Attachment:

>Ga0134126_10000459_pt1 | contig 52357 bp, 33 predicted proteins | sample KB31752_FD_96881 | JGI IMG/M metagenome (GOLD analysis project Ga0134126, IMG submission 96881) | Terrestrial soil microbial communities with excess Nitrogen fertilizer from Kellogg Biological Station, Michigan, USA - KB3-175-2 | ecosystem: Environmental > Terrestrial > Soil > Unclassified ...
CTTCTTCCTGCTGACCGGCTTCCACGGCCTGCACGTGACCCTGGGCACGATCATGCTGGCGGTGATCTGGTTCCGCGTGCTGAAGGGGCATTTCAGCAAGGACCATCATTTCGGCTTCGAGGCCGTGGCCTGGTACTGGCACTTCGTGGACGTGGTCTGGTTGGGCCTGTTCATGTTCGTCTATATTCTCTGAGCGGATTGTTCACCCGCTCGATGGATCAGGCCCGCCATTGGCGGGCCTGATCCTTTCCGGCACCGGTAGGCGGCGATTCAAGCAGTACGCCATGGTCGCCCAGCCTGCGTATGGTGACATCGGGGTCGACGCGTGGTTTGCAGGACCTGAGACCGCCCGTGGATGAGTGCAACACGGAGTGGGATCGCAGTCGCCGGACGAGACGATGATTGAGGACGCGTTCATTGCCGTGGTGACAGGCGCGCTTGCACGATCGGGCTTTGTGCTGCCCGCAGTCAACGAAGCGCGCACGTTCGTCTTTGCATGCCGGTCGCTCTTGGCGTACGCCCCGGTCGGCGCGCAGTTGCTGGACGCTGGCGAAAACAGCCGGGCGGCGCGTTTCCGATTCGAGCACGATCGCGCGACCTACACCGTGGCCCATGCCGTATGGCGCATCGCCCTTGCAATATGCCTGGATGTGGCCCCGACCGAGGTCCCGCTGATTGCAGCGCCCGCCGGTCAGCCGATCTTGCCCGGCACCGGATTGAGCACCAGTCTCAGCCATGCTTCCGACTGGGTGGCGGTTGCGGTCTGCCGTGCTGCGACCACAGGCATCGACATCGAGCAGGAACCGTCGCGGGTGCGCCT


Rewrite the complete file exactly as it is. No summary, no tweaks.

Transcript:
>Ga0134126_10000459_pt1 | contig 52357 bp, 33 predicted proteins | sample KB31752_FD_96881 | JGI IMG/M metagenome (GOLD analysis project Ga0134126, IMG submission 96881) | Terrestrial soil microbial communities with excess Nitrogen fertilizer from Kellogg Biological Station, Michigan, USA - KB3-175-2 | ecosystem: Environmental > Terrestrial > Soil > Unclassified ...
CTTCTTCCTGCTGACCGGCTTCCACGGCCTGCACGTGACCCTGGGCACGATCATGCTGGCGGTGATCTGGTTCCGCGTGCTGAAGGGGCATTTCAGCAAGGACCATCATTTCGGCTTCGAGGCCGTGGCCTGGTACTGGCACTTCGTGGACGTGGTCTGGTTGGGCCTGTTCATGTTCGTCTATATTCTCTGAGCGGATTGTTCACCCGCTCGATGGATCAGGCCCGCCATTGGCGGGCCTGATCCTTTCCGGCACCGGTAGGCGGCGATTCAAGCAGTACGCCATGGTCGCCCAGCCTGCGTATGGTGACATCGGGGTCGACGCGTGGTTTGCAGGACCTGAGACCGCCCGTGGATGAGTGCAACACGGAGTGGGATCGCAGTCGCCGGACGAGACGATGATTGAGGACGCGTTCATTGCCGTGGTGACAGGCGCGCTTGCACGATCGGGCTTTGTGCTGCCCGCAGTCAACGAAGCGCGCACGTTCGTCTTTGCATGCCGGTCGCTCTTGGCGTACGCCCCGGTCGGCGCGCAGTTGCTGGACGCTGGCGAAAACAGCCGGGCGGCGCGTTTCCGATTCGAGCACGATCGCGCGACCTACACCGTGGCCCATGCCGTATGGCGCATCGCCCTTGCAATATGCCTGGATGTGGCCCCGACCGAGGTCCCGCTGATTGCAGCGCCCGCCGGTCAGCCGATCTTGCCCGGCACCGGATTGAGCACCAGTCTCAGCCATGCTTCCGACTGGGTGGCGGTTGCGGTCTGCCGTGCTGCGACCACAGGCATCGACATCGAGCAGGAACCGTCGCGGGTGCGCCT